Executive Order Imposes New Obligations on Government Contractors

July 31, 2014

President Obama signed the “Fair Play and Safe Workplaces” Executive Order on July 31, 2014, targeting contractor compliance with Federal labor laws.  The Executive Order creates new obligations, both pre- and post- award, on federal contracts for goods and services, including construction, that exceed $500,000.

Under the Executive Order, prospective federal contractors are now required to disclose federal labor law violations before procuring a contract.  Specifically, during the bidding process, a bidder must disclose whether there has been any administrative merits determination, arbitral award or decision, or civil judgment, against the bidder for any labor law violations within the past three years.  Labor law violations will not automatically disqualify a bidder, but the contracting officer will consider such information when determining whether the contractor is a responsible source that has a satisfactory record of integrity and business ethics.  In addition, contractors will be required to represent to the contracting agency that subcontractors with subcontracts exceeding $500,000 will meet the new responsibility standards.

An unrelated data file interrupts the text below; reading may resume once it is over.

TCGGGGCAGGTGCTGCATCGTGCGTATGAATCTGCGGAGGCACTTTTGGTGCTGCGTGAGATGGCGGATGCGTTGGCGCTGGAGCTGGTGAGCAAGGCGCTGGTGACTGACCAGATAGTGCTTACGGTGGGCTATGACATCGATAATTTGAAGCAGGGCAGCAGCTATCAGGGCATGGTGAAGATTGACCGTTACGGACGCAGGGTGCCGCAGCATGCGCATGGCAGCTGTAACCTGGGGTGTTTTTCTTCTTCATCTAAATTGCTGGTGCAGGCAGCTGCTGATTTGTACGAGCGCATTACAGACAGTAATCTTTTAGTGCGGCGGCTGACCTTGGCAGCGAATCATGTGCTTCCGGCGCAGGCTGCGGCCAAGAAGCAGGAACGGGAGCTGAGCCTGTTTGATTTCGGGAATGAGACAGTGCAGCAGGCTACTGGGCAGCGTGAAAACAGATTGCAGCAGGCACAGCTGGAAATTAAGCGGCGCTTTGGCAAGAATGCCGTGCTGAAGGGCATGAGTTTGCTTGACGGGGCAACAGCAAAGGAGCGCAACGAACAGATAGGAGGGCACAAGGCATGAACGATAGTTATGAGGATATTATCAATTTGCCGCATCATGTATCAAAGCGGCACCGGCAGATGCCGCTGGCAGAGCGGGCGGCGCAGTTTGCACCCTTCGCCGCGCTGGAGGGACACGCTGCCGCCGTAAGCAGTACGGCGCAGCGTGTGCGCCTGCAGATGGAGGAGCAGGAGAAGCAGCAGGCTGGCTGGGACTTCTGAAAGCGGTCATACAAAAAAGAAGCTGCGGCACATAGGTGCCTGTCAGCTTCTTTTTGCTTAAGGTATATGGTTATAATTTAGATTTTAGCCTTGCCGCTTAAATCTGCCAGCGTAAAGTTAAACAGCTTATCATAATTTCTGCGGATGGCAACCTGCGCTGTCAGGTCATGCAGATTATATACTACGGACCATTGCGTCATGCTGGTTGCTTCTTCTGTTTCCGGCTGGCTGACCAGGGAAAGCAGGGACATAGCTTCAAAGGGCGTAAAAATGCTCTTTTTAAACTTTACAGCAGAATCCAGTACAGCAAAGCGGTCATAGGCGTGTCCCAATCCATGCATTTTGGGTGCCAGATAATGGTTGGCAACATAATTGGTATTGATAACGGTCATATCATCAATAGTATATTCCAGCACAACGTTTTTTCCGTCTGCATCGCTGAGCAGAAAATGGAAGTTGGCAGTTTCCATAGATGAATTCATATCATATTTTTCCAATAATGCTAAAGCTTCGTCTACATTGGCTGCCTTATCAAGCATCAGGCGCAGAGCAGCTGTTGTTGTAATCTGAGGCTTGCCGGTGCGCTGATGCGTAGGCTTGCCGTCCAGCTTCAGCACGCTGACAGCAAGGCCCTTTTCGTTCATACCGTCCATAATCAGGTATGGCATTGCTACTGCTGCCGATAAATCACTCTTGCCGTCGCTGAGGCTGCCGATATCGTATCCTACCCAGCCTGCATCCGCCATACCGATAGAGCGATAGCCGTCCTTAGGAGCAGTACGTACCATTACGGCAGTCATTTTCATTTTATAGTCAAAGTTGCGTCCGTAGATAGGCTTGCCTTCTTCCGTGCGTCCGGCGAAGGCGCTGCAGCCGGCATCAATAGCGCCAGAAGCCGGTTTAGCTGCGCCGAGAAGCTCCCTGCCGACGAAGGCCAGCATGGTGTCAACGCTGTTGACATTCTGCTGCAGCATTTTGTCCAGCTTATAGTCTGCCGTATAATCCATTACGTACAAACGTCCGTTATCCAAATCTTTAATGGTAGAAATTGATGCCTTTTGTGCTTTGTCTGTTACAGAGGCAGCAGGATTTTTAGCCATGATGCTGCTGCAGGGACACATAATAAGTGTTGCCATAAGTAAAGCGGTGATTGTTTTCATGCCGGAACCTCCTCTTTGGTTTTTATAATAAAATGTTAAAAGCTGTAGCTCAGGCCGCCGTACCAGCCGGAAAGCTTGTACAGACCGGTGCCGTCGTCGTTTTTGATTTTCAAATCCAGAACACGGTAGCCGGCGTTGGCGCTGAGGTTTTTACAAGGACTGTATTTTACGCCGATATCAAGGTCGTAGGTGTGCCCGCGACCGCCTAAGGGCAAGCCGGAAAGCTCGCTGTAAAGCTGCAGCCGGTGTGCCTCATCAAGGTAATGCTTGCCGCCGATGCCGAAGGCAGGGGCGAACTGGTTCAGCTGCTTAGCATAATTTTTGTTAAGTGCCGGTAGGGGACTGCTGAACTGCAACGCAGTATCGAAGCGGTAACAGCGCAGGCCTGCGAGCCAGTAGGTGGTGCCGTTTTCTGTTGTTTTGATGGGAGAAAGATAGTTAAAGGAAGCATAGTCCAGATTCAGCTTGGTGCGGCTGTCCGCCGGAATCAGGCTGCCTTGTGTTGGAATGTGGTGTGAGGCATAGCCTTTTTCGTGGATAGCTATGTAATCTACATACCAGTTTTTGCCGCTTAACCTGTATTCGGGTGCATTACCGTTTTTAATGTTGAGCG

The Executive Order also contains a new paycheck transparency component.  Federal contractors on procurement contracts for goods and services, including construction, in excess of $500,000 are now required to give their employees information concerning hours worked, overtime hours, pay, and any additions to or deductions made from their pay.  This requirements must also be incorporated into certain subcontracts.  In addition, a contractor is also required to inform an individual in writing if they are being treated as an independent contractor, and not an employee.

The Fair Play and Safe Workplaces Executive Order also prohibits federal contractors with contracts in excess of $1,000,000 from entering into mandatory pre-dispute arbitration agreements with their employees or independent contractors to resolve complaints under Title VII of the Civil Rights Act or tort claims arising out of alleged sexual assault or harassment.  This requirement must also be incorporated into certain subcontracts.